* The Oscars haven’t even started yet and you can be sure there’s a headline writer at the Statesman staring at JOYHOOD! with fingers crossed.

* Is there any occupation in showbiz less dignified than Red Carpet interviewer? Even the circus janitor’s gotta be thinking “but for the grace of God.” But Robin Roberts is really good at it and deserves an Emmy for her Oscar role.

* First Red Carpet disaster of the night was Melanie Griffith, whose had more work done than a ’64 Impala used as cover in a gang shootout. (Name one person who looks better after extensive plastic surgery.) Daughter Dakota “Fifty Shades of Gray” Johnson seemed a little put off that her mom hasn’t seen her soft-core screen turn. Just be thankful, Mel, your daughter’s not a cast member of “Girls.”

Colorado and Washington have legal weed, with other states not far behind on that cash crop. We know that Texas isn’t going to let common sensimilla prevail, not on Dr. Strangegov’s watch. Just like with casino gambling, all our neighboring states will benefit from the stick up the Lone Star State’s ass. But there’s one area in which Texas could be the frontrunner- and make the Academy Awards infinitely more interesting: legalize pari-mutual wagering for the Oscars! Who cares about the Sound Mixing and Production Design awards? You would be if you had $20 on the “Into the Woods” team that went off at 6-1.


Michael Corcoran’s predictions in bold.

Earlier in the year, I thought Richard Linklater‘s “Boyhood,” which got the best reviews and had that “12 Years A Story Servant” thing going, was a lock on Best Picture. But it seems that “Birdman” has taken flight in Hollywood buzz. I think it’ll be a split: Linklater gets Best Director (and Sandra Adair Best Editing), while “Birdman” takes Best Picture. My only real upset choice is Bradley Cooper in “American Sniper” over Michael Keaton‘s “Birdman.” I just think people are loving Bradley Cooper hard and heavy these days- and the film community does, too.

The powerful civil rights drama “Selma” is a sentimental choice for many, but it’s got a better chance of being screened at the LBJ Library than winning the Best Picture Oscar. It should win Best Original Song, though fading favorite Glenn Campbell is a sentimental choice.

But the real fun starts with the Sunday night bitchfest on social meds. I’ll be live-blogging with all the snark of a gay pro wrestling league. But then I’ll be live jogging during the flabby two-hour midsection of “Entertainment’s Longest Night.” So bookmark and let’s watch and dish together.

The Academy Awards show, hosted by Neil Patrick Harris, airs Sunday at 6 p.m. on ABC.

Best Picture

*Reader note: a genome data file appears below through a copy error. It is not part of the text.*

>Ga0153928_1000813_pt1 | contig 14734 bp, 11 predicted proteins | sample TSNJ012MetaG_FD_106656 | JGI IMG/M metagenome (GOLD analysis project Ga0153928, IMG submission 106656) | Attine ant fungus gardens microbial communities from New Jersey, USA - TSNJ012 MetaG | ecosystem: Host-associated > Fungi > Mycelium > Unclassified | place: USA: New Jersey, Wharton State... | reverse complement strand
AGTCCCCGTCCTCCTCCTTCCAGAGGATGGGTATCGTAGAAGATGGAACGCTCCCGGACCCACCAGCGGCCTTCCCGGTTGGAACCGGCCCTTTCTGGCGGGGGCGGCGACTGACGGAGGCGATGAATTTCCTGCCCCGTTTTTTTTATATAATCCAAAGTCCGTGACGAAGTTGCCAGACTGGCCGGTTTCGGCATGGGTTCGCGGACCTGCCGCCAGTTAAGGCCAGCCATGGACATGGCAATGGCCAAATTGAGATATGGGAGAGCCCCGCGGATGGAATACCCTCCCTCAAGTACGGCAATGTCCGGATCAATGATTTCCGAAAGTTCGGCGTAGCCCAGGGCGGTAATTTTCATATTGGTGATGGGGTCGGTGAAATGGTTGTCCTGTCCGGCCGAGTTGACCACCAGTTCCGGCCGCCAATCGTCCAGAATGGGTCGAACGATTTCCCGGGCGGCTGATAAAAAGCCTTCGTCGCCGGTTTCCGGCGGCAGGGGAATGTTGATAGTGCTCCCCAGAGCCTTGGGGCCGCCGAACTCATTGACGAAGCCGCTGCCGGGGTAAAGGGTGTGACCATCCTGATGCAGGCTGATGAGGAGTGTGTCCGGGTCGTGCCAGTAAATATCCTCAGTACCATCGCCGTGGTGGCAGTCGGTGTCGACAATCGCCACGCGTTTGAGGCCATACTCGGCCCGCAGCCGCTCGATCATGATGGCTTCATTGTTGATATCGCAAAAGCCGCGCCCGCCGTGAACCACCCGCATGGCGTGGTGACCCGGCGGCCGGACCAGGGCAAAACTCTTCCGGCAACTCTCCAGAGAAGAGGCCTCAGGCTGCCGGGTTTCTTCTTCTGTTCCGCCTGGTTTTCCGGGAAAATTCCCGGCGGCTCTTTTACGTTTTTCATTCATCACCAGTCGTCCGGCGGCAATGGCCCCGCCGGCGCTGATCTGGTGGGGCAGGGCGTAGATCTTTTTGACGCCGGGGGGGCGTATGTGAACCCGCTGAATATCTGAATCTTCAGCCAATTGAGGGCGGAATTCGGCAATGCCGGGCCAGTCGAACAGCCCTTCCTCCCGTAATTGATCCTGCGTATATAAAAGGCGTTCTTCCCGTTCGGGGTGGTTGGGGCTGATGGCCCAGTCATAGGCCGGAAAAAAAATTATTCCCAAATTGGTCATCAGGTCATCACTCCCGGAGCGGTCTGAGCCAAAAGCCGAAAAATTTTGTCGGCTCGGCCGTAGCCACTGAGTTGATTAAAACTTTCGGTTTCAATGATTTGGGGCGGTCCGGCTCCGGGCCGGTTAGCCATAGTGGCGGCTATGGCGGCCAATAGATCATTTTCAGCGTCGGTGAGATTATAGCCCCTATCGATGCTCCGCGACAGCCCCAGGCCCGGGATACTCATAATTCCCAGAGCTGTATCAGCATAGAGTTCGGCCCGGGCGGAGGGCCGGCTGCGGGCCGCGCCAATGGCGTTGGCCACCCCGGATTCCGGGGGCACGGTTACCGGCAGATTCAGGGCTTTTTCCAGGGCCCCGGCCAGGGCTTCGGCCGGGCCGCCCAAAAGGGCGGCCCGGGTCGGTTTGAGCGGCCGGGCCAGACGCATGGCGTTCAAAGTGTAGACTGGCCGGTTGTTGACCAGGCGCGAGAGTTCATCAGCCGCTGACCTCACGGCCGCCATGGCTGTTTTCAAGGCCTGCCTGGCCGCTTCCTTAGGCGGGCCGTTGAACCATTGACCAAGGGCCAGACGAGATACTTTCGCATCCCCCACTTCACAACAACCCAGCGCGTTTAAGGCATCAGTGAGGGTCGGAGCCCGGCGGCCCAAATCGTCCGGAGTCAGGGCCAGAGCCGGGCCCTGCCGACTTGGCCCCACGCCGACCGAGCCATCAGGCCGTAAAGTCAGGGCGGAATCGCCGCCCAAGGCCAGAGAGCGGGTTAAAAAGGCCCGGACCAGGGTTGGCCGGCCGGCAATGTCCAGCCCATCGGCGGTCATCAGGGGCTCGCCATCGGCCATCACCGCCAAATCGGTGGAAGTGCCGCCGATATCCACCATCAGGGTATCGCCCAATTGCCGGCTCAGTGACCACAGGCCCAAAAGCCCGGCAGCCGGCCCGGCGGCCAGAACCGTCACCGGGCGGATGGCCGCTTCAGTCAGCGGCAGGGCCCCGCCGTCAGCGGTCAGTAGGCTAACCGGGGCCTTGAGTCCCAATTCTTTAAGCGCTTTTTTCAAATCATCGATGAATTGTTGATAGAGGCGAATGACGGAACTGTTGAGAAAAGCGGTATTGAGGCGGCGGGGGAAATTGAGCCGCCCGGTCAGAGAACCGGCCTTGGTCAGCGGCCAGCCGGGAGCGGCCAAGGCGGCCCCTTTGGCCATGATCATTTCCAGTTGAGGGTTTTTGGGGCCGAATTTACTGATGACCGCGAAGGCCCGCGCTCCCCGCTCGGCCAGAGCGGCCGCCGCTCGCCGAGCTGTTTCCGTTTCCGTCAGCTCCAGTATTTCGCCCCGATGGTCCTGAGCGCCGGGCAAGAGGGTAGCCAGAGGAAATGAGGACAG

• “American Sniper”
  • “Birdman”
  • “Boyhood”
  • “The Grand Budapest Hotel”
  • “The Imitation Game”
  • “Selma”
  • “The Theory of Everything”
  • “Whiplash”

Best Actor

  • Steve Carell, “Foxcatcher”
  • Bradley Cooper, “American Sniper”
  • Benedict Cumberbatch, “The Imitation Game”
  • Michael Keaton, “Birdman”
  • Eddie Redmayne, “The Theory of Everything”

Best Actress

  • Marion Cotillard, “Two Days, One Night”
  • Felicity Jones, “The Theory of Everything”
  • Julianne Moore, “Still Alice”
  • Rosamund Pike, “Gone Girl”
  • Reese Witherspoon, “Wild”

Best Supporting Actor

  • Robert Duvall, “The Judge”
  • Ethan Hawke, “Boyhood”
  • Edward Norton, “Birdman”
  • Mark Ruffalo, “Foxcatcher”
  • J.K. Simmons, “Whiplash”

Best Supporting Actress

  • Patricia Arquette, “Boyhood”
  • Laura Dern, “Wild”
  • Keira Knightley, “The Imitation Game”
  • Emma Stone, “Birdman”
  • Meryl Streep, “Into the Woods”


  • “Birdman”
  • “The Grand Budapest Hotel”
  • “Ida”
  • “Mr. Turner”
  • “Unbroken”


  • Alejandro González Iñárritu, “Birdman”
  • Richard Linklater, “Boyhood”
  • Bennett Miller, “Foxcatcher”
  • Wes Anderson, “The Grand Budapest Hotel”
  • Morten Tyldum, “The Imitation Game”

Foreign Language Film

  • “Ida,” Poland
  • “Leviathan,” Russia
  • “Tangerines,” Estonia
  • “Timbuktu,” Mauritania
  • “Wild Tales,” Argentina

Adapted Screenplay

  • “American Sniper”
  • “The Imitation Game”
  • “Inherent Vice”
  • “The Theory of Everything”
  • “Whiplash”

Original Screenplay

  • “Birdman”
  • “Boyhood”
  • “Foxcatcher”
  • “The Grand Budapest Hotel”
  • “Nightcrawler”

Documentary Feature

  • “Citizenfour”
  • “Finding Vivian Maier”
  • “Last Days in Vietnam”
  • “The Salt of the Earth”
  • “Virunga”

Original Song

  • “Everything Is Awesome,” “The Lego Movie”
  • “Glory,” “Selma”
  • “Grateful, “Beyond the Lights”
  • “I”m Not Gonna Miss You,” “Glen Campbell: I’ll Be Me”
  • “Lost Stars,” “Begin Again”


Here are the list of all the nominees with their trailers.